Page ’18 Builds Market Research Skills in Boulder, CO

Ben Page ’18 HireEducation – First, I would like to start by thanking the Small Business Internship Fund for the opportunity to intern at HireEducation in Boulder, Colorado. Second, I would like to specifically thank Roland Morin, Spencer Peters, and all of my other coworkers who made this summer not only possible but also an amazing experience. HireEducation is a small recruiting firm that specializes in working with education technology companies all across the continental United States. During my time at HireEducation I learned a lot about the day-to-day operations of the company, but I also learned what it was like to work in an office and form new relationships with coworkers. My previous work experience has been primarily in a classroom environment, which doesn’t give you the opportunity to support someone working in his or her actual career. Being able to do work this summer that yielded actual results fairly quickly was very rewarding. Through many different experiences this summer I was able to further develop my networking, data entry, and time management skills.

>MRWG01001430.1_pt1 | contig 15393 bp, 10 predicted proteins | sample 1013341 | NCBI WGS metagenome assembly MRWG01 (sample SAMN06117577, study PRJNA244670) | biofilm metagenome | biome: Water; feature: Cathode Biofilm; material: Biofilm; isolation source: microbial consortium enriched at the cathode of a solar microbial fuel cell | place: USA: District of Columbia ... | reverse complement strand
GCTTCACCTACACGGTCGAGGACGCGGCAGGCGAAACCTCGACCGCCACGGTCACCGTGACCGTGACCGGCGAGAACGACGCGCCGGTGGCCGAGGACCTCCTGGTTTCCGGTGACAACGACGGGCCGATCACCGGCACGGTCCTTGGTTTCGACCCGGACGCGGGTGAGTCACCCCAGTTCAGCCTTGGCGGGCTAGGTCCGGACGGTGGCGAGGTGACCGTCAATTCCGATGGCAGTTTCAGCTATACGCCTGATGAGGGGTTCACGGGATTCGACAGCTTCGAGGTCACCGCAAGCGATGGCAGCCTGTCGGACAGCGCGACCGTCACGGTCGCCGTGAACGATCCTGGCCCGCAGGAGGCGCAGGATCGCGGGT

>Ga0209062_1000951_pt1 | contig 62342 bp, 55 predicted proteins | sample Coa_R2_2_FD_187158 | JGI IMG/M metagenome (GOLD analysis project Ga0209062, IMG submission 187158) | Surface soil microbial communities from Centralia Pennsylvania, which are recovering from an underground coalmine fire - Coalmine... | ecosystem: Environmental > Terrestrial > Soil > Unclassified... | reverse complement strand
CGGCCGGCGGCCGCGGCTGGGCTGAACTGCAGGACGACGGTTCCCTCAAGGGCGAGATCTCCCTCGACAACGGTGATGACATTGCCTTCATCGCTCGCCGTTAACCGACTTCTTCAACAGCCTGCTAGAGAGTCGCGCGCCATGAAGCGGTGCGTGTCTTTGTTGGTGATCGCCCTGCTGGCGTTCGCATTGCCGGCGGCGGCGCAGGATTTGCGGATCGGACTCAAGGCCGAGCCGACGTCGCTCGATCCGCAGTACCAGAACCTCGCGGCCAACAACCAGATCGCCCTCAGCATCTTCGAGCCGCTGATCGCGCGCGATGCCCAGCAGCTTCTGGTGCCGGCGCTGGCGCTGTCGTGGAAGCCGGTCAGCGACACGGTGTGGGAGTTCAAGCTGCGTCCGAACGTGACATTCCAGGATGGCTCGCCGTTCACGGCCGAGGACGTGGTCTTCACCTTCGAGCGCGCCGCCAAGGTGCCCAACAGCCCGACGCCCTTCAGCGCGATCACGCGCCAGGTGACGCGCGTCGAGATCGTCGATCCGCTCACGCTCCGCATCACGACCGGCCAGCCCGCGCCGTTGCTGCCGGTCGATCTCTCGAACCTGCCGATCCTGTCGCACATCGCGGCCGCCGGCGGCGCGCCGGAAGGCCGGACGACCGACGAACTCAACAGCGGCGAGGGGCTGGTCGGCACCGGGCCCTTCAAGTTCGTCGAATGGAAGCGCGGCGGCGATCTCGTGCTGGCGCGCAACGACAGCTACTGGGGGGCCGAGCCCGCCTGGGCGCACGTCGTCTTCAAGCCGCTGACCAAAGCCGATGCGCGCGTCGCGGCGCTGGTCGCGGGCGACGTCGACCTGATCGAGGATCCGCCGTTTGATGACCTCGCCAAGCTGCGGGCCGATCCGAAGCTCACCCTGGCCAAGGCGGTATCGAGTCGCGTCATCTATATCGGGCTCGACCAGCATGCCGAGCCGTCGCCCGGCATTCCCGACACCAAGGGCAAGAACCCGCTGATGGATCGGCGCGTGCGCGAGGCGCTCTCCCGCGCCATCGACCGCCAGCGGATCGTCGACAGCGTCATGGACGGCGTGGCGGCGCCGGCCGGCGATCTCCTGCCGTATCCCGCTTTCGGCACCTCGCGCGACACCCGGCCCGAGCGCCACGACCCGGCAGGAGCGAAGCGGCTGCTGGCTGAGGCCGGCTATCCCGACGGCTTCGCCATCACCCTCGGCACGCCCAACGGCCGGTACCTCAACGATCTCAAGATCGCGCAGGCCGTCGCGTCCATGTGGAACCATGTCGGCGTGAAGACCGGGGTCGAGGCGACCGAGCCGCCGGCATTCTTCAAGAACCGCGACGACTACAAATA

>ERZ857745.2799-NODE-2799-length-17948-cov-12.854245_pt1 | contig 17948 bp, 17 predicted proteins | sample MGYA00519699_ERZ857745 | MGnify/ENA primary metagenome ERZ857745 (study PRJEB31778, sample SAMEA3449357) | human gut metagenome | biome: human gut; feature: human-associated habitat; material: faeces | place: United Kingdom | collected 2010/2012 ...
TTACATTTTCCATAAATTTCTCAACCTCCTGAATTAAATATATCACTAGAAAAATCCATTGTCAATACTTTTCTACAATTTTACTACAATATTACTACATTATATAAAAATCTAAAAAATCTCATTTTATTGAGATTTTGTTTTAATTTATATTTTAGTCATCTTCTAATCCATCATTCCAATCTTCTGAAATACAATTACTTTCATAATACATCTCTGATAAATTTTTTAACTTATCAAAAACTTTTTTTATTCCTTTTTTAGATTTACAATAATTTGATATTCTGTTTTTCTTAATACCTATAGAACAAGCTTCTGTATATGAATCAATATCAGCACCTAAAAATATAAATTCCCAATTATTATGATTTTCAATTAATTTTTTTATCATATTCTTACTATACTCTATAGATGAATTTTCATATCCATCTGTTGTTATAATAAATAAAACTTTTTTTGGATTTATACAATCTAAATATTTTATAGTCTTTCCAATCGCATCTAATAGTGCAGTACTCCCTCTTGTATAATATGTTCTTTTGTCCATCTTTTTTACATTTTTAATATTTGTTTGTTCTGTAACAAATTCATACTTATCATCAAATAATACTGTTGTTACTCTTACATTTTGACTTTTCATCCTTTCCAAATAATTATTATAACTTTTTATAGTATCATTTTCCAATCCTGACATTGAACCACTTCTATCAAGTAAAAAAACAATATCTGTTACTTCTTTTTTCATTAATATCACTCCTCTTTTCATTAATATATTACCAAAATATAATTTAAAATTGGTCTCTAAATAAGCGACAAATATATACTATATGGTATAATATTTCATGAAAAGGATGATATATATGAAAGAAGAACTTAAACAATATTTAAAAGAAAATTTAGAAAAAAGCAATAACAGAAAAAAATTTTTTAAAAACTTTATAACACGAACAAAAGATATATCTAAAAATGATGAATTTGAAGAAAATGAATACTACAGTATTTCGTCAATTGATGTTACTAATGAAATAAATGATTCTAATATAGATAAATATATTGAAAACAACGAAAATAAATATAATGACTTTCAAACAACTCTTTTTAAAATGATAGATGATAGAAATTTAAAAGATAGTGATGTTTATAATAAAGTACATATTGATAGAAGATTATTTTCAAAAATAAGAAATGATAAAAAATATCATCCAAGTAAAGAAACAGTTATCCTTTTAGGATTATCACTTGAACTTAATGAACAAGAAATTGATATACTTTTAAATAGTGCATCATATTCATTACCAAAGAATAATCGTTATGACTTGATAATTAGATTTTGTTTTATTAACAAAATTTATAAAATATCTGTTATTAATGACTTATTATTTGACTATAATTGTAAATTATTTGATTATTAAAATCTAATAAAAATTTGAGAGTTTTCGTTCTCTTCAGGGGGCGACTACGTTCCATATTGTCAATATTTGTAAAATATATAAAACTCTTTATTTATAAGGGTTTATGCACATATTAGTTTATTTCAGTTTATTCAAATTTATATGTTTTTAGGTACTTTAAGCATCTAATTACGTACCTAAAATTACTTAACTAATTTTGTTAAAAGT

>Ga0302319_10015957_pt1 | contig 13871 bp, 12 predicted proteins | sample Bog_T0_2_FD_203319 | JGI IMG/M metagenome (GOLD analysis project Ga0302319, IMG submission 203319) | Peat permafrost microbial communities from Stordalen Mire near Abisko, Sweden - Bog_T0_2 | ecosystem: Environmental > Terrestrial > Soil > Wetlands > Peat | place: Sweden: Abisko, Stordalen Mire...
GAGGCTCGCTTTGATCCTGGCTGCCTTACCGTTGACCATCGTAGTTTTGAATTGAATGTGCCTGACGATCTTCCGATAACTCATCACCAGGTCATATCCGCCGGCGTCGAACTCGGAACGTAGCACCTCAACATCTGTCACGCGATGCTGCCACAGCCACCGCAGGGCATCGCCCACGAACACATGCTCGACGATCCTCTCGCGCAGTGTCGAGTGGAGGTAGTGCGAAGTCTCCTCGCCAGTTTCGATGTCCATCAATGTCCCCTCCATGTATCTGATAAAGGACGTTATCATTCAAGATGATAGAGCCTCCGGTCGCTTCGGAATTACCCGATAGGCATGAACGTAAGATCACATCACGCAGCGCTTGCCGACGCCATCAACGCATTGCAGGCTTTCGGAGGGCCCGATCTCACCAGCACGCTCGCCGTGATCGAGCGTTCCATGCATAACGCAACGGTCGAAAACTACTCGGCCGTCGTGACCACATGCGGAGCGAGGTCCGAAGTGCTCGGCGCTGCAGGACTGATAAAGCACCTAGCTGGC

My primary responsibility at HireEducation was to provide support for the research team. With the way that HireEducation is structured, there are five recruiters that all share the same research team which happens to be just one person and not actually a team. Once a recruiter launches a search with a client, the research team is responsible for finding potential candidates that fit the job description. After the head of research put together a list of candidates, my job was to input them into the company database for recruiters to call through. I did everything from inputting previous work experience to contact information. A lot of what I did involved data entry, but I also spent time working on market research. Education technology is an industry that has been showing tremendous growth over the last five years. During the eight weeks I was working I tracked different market trends as well as several job board pages. This project allowed me to put the skills I have learned as an economics major to the test. In my opinion, however, the most beneficial experience was going to San Antonio for the 2017 ISTE conference.